A reflection on Pope Francis' visit to Mexico

It was a privileged experience to be with the people in Ciudad Juárez, Mexico, at the Mass celebrated by Pope Francis on February 17 during this Jubilee Year of Mercy.

Preparations started for the pope's visit after Bishop Torres of this diocese made the announcement on December 12, 2015, the Feast Day of Our Lady of Guadalupe. The Catholic paper had articles every Sunday with Papa Francisco's homilies, talks, letters, and his position on immigrants, workers and violence: an excellent catechesis.

At first I felt badly that I would be seated at the pope's Mass among the religious with 20,000 people in the "red section." The 200,000-plus others would be standing behind us, some of whom were sick and elderly. However, I was able to help five victims of violence get red tickets. I had to assure our pastor Padre Arturo that they were victims of violence and that they would be sure to attend. "There are so many victims, hermana, who would like a red ticket."

I was happy to tell the pastor the stories of these five friends as follows:

Manuel owns a successful small business, and his wife Armida owns another in our colonia. Manuel was kidnapped twice. (Kidnappers and extortionist gangs pressure small business owners for all they have and for what these victims can get from friends and relatives.) In 2010, to fulfill the demand of 100,000 U.S. dollars, this required the family to borrow the money. He was released after three days and three nights. Then in 2011 Manuel was kidnapped again for the same amount. Armida finally got the money after six days and six nights, and he was released.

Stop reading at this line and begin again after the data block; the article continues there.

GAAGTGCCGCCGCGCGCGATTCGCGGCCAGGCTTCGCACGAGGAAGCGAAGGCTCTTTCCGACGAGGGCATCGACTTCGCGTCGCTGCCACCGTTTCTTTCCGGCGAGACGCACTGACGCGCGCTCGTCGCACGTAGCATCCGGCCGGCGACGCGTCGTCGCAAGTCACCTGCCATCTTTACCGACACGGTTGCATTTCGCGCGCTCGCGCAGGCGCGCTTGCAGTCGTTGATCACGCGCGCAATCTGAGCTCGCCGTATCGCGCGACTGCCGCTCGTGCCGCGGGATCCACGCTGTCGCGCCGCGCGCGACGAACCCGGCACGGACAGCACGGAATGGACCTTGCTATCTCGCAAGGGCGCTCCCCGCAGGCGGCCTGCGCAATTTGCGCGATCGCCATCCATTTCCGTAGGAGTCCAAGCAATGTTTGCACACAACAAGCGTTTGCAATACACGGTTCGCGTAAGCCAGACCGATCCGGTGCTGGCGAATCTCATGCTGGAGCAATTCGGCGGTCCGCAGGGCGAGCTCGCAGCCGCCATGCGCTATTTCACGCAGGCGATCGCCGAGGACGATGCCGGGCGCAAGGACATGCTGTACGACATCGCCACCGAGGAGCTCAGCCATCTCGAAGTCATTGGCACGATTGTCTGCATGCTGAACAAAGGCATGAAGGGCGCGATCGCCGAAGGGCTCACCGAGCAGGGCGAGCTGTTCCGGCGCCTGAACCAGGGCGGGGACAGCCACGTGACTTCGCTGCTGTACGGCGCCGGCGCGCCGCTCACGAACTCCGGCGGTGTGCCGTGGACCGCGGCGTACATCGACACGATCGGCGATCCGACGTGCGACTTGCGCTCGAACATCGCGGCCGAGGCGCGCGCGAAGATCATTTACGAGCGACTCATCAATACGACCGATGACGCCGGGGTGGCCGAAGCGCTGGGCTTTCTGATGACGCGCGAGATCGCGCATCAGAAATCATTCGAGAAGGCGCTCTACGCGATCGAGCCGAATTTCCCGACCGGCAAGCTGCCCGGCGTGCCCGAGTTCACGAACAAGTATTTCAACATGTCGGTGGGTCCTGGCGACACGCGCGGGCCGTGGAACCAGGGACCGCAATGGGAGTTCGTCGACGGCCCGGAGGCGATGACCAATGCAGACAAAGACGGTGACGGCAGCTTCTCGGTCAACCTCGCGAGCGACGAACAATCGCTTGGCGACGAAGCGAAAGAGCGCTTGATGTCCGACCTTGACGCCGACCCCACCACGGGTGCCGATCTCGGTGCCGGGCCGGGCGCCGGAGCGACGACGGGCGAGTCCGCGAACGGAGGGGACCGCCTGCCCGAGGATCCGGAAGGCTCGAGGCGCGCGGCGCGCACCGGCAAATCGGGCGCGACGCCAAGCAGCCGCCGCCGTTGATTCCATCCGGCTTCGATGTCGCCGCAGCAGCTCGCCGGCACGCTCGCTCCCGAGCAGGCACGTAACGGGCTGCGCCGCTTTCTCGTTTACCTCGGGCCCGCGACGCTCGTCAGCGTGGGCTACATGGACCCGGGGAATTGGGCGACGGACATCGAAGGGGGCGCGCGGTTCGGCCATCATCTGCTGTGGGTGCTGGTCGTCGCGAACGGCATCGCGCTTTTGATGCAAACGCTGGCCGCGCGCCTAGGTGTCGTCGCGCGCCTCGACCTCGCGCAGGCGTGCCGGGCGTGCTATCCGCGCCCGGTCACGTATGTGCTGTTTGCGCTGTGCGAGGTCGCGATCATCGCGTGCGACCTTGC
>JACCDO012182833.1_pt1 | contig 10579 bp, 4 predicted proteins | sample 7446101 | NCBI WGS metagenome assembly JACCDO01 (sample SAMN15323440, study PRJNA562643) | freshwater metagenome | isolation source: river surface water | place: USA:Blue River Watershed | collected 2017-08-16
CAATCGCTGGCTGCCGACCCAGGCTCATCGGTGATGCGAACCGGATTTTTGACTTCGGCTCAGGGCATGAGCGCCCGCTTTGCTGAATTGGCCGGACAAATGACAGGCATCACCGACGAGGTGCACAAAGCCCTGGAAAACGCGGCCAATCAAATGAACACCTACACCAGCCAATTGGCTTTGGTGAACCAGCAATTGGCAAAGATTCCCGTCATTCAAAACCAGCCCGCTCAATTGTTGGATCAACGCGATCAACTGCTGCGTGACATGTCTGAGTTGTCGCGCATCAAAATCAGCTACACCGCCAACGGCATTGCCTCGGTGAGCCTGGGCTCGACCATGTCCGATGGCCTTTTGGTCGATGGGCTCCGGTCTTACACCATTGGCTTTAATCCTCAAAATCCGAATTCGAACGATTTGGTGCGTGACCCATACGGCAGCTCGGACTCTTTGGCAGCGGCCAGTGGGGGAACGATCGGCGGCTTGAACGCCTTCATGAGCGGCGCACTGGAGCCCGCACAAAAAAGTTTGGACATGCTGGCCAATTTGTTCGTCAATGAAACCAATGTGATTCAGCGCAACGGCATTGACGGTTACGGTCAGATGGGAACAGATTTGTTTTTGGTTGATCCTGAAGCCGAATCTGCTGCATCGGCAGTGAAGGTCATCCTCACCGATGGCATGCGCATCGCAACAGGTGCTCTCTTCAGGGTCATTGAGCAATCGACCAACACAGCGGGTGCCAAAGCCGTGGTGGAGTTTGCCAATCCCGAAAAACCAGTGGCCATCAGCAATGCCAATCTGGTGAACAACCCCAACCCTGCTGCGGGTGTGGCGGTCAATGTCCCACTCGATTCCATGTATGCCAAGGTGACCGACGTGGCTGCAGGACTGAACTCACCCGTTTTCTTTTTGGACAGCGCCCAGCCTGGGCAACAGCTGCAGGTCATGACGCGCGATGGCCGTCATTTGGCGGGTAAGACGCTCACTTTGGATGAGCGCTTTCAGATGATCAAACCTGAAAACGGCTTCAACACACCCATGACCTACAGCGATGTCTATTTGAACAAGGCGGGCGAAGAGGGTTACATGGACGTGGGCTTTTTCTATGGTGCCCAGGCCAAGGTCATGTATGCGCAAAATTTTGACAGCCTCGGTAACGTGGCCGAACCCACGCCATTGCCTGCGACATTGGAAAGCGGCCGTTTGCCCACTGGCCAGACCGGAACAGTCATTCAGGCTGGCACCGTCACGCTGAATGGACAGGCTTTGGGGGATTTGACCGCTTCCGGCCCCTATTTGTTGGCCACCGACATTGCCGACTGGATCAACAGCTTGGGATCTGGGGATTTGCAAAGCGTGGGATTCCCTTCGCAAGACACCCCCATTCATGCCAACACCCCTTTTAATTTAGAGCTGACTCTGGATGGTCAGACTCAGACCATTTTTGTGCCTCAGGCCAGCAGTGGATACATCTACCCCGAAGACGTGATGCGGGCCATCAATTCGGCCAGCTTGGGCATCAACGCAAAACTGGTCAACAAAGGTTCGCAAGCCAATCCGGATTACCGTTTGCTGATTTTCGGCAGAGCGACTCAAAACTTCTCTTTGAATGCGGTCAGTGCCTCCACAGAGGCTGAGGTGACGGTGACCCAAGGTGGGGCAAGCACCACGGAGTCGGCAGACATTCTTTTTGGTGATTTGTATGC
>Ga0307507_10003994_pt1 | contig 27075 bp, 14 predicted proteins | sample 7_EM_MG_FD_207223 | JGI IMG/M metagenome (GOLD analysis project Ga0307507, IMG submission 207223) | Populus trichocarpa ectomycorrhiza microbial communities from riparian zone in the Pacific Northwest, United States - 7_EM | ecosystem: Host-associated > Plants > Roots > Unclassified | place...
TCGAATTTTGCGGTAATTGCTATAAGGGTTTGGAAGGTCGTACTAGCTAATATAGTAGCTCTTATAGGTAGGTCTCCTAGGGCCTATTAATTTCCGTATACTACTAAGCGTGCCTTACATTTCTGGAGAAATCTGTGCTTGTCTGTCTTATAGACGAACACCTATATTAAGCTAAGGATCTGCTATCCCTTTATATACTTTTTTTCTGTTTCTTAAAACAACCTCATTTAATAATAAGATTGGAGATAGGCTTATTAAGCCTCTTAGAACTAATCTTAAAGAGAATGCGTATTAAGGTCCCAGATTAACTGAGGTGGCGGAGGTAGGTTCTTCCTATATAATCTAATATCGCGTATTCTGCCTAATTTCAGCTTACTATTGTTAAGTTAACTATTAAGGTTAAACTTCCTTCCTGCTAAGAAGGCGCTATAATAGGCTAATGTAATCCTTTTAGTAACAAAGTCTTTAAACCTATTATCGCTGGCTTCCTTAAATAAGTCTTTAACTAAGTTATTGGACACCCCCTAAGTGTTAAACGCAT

This second time a young man Abram, married with three little children, was next to him. Both were blindfolded, with wrists and ankles tied up. Abram said, "I am going to die. They are hitting me. I am bleeding. If you are freed, please visit my father and tell him I understand that he can't pay the $100,000. Tell him I love him. He is the best father in the world."

A week after Manuel was released, he and Armida went to visit the father, Gerardo. They knocked on the door, "Are you Abram Acosta's father?" "Yes. My son was killed. We buried him yesterday." Manuel broke down. When he composed himself, he told Gerardo how much his son loved him, that he understood he couldn't pay, that Abram said he is the best father in the world.

I asked Manuel if he could take us to Gerardo, whom we had not met. He brought Gerardo to Casa Tabor. Gerardo has suffered so much. He and his two brothers each had a small business. In 2010 a comando (a group of men usually in black with face covered carrying "long guns") went to one brother's place. The brother, being afraid, ran and was shot and killed. A short time later, a comando went to his other brother's place and kidnapped him for $100,000. The family somehow paid the money and his brother was released. But when his son Abram was kidnapped, the family was unable to pay yet another $100,000 dollars.

Yes, Manuel, Armida and Gerardo wanted to go to the pope's Mass.